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BIBLE PASSAGE: Joshua 3-4 

BACKGROUND: God holds back the water in this passage so that his people can cross the river on dry land. Not only did they need this miracle to get to their destination, but it would also have reminded them of the time when God parted the Red Sea to rescue the Israelites from Egypt. 

Here we see God instruct his people to build a memorial to help them and their ancestors remember the amazing way he had guided them. It’s as if he knew how quickly they would forget his goodness! We so easily forget the ways God has provided for us, looked after us and answered our prayers. Today’s session provides the opportunity to think about how important it is to remind ourselves of God’s faithfulness. 




Gather the children together for a time to catch up, build relationships and reflect on the week just gone. Have people share exciting news such as birthdays, trips or events. You might like to use the following question to start the conversation as a light-hearted way into today’s theme: “If there was one thing you never wanted to forget, what would it be?” 




You will need: masking tape or chalk; paper Use chalk or tape to mark two ‘sides of the river’ with a large distance between them on the floor. Split the children into teams and position them on one side of the ‘river’. Provide the groups with pieces of paper to act as ‘stones’ and challenge them to get their whole team across the river as quickly as possible without touching the floor. 

Make sure you give them fewer pieces of paper than the number of people in their team so they have to work together and problem-solve to get across the gap. Note that the fewer pieces of paper you give them the harder it will be. If anyone’s feet touch the ‘river’ while crossing that person must go back to the riverbank and start again. 




You will need: Bibles; large sheets of paper; collage materials 

Split the children into smaller groups and allocate each one a passage from the list below. The children should use their Bibles to look up and read the passage in order to find out what is happening in their part of the story. Provide the groups with large sheets of paper and collage materials, then ask them to create a picture that depicts their passage.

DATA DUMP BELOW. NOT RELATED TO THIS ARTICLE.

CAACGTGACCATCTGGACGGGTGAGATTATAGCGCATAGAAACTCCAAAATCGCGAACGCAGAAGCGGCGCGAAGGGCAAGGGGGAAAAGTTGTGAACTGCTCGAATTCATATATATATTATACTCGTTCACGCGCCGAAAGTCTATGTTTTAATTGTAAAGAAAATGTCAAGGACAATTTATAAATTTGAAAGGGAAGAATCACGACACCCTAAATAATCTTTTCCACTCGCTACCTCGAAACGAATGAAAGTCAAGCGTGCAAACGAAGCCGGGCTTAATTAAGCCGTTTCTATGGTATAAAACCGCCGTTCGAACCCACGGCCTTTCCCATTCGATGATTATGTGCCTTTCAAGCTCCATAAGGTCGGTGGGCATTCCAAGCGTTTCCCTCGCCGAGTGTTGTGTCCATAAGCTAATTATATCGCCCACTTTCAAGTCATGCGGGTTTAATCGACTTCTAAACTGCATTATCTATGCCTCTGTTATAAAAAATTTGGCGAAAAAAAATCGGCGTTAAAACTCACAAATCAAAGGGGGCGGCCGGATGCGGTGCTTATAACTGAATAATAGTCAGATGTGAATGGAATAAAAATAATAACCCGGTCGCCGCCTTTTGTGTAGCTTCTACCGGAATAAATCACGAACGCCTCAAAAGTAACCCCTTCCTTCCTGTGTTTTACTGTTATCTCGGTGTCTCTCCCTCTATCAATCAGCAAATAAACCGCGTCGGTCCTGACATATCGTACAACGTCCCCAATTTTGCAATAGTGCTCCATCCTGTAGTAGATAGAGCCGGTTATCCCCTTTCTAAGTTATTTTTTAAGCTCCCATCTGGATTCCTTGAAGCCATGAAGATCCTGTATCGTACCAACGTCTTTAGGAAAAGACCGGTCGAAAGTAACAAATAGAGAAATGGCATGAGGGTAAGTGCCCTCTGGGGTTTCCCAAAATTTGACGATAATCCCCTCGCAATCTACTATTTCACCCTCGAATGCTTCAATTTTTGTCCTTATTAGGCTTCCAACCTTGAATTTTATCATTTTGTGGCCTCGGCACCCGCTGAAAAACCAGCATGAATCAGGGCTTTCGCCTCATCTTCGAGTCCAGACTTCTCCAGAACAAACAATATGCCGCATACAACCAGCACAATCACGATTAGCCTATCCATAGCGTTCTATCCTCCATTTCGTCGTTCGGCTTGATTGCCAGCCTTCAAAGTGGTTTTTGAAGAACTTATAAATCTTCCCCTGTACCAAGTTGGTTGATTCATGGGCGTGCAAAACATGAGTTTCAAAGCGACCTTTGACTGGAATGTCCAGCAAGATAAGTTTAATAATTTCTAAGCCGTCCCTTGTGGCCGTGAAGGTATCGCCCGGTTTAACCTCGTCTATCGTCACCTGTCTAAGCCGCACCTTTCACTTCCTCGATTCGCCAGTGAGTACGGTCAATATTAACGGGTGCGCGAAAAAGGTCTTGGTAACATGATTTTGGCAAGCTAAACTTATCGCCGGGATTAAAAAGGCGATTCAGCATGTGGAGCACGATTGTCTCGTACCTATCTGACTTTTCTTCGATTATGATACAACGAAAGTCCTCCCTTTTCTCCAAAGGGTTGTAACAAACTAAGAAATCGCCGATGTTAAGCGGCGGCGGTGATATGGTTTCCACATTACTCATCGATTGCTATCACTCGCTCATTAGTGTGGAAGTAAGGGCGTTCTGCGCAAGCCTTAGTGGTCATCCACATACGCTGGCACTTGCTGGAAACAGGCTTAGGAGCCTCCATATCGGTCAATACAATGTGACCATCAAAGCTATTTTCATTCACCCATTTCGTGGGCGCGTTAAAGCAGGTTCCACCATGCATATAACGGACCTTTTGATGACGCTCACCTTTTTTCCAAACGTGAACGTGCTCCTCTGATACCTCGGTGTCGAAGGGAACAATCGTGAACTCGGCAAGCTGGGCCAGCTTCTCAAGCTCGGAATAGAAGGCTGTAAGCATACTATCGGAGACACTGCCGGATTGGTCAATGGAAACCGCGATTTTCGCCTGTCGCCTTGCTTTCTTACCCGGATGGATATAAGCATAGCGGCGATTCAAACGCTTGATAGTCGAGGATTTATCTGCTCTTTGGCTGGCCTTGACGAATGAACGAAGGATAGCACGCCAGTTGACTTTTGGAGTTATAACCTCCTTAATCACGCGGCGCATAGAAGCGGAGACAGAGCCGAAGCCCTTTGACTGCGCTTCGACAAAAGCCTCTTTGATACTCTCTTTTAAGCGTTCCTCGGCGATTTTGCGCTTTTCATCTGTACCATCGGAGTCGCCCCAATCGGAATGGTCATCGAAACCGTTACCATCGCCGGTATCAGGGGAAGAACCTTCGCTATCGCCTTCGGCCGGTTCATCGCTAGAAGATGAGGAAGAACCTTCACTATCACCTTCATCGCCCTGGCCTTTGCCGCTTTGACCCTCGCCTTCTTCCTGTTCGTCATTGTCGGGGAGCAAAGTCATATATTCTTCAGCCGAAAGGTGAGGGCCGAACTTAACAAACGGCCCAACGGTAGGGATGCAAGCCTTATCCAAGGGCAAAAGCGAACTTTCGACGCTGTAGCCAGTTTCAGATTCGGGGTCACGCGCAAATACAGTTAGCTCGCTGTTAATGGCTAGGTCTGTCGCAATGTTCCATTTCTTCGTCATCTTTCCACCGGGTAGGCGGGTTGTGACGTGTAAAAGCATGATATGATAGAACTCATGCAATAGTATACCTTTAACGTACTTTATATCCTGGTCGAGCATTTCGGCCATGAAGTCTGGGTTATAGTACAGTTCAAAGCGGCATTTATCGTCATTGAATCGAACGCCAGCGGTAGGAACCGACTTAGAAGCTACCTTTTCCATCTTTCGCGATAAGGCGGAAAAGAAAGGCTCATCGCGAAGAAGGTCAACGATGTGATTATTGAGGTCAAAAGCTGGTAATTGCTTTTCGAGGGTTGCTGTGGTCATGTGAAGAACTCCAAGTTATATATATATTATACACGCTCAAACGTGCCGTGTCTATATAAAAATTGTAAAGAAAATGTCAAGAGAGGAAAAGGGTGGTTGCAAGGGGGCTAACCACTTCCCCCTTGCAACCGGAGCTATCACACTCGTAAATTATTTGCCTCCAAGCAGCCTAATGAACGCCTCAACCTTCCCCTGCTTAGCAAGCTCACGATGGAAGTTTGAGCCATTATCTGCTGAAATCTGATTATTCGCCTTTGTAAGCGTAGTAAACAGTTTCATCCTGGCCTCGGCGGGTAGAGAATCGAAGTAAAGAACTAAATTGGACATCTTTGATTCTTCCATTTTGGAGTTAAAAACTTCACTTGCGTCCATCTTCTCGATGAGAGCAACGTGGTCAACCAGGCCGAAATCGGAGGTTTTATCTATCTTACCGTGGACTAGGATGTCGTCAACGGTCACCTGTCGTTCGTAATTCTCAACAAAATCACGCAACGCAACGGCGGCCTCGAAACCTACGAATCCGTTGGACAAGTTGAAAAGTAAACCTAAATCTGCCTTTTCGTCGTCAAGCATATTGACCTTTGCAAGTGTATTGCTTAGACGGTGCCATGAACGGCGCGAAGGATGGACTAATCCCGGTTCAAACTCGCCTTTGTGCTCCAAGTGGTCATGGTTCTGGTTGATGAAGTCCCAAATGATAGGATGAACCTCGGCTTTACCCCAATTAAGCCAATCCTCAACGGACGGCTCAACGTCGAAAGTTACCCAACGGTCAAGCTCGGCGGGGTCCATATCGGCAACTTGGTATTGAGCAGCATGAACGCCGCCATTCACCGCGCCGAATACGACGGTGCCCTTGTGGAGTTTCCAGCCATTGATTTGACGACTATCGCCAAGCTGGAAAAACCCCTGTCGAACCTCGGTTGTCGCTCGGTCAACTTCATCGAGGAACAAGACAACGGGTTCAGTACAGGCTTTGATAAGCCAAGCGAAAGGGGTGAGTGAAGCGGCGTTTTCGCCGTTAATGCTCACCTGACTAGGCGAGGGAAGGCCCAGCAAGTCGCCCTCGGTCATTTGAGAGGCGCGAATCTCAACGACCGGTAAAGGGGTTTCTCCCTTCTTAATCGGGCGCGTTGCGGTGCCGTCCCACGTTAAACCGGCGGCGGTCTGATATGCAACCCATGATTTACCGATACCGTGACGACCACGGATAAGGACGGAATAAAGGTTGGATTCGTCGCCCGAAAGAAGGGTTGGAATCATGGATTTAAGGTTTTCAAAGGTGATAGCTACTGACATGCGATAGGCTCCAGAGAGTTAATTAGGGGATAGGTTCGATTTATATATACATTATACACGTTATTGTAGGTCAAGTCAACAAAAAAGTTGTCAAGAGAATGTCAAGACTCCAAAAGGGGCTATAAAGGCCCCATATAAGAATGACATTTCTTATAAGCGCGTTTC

If you have a small number of children you could allocate multiple passages per individual group, and conversely if you have a large number you could assign each passage to more than one group. 

  • Joshua 3:1-5: Camping by the river 
  • Joshua 1:6-16: The Ark of the Covenant in the river; the water stops flowing (not including the part where the people cross) 
  • Joshua 3:16-17: The people cross on dry land 
  • Joshua 4:1-9: Twelve rocks are collected 
  • Joshua 4:10-19: The river starts flowing again 
  • Joshua 4:20-24: The rocks are set up at Gilgal 

Gather everyone back together in a large group. They should show their picture to the rest of the children in the correct order and explain what is happening in their part of the story. In doing this you will be able to cover the whole passage with the group in an interactive way. 




Use the following questions as prompts for discussion. Encourage the children to think about what the passage might be saying to them and how it could be applied to their everyday lives. Try to encourage wondering, reminding them that there isn’t necessarily  a single right answer. 

  • How do you think the Israelites felt crossing the river? 
  • Are there other stories in the Bible this reminds you of? 
  • What might God be teaching us through this story? 
  • Which kinds of things would you like to remember about what God has done for you? 




You will need: rocks (or printed templates); marker pens or paints; worship music and the means to play it 

Explain to the group that crossing the river in this way would probably have reminded the people of the time when God used Moses to part the Red Sea and helped the Israelites escape Egypt. In today’s passage God asked the Israelites to build a memorial of rocks from the river to remind themselves and future generations of the wonderful thing God had done. 

Provide the children with rocks to decorate using paints or marker pens. Encourage them to reflect on ways that God has been faithful to them in the past and to use this rock as a reminder of that whenever they find themselves facing something difficult. You might  like  to play worship music that speaks of God’s faithfulness in the background, for example ‘Do it again’ by Elevation Worship. As you work, think more about the last question in ‘Chatting together’. 




You will need: a large sheet of paper (lining paper is ideal); Post-it notes; pens 

Before the session, write the word ‘Faithful’ on a large piece of paper or a length of lining paper. Give the children Post-it notes and encourage them to draw or write prayers thanking God for his faithfulness. They might like to think about times when they have felt God close, seen him answer prayer or keep a promise he makes in the Bible. If they cannot think of an example from their own lives, they can choose to draw a story they know from the Bible in which God did something wonderful. Ask the children to stick their Post-it notes to the large sheet of paper as a way of saying thank you to God for these things. 


For the rest of this month’s sessions go to 

Supporting documents

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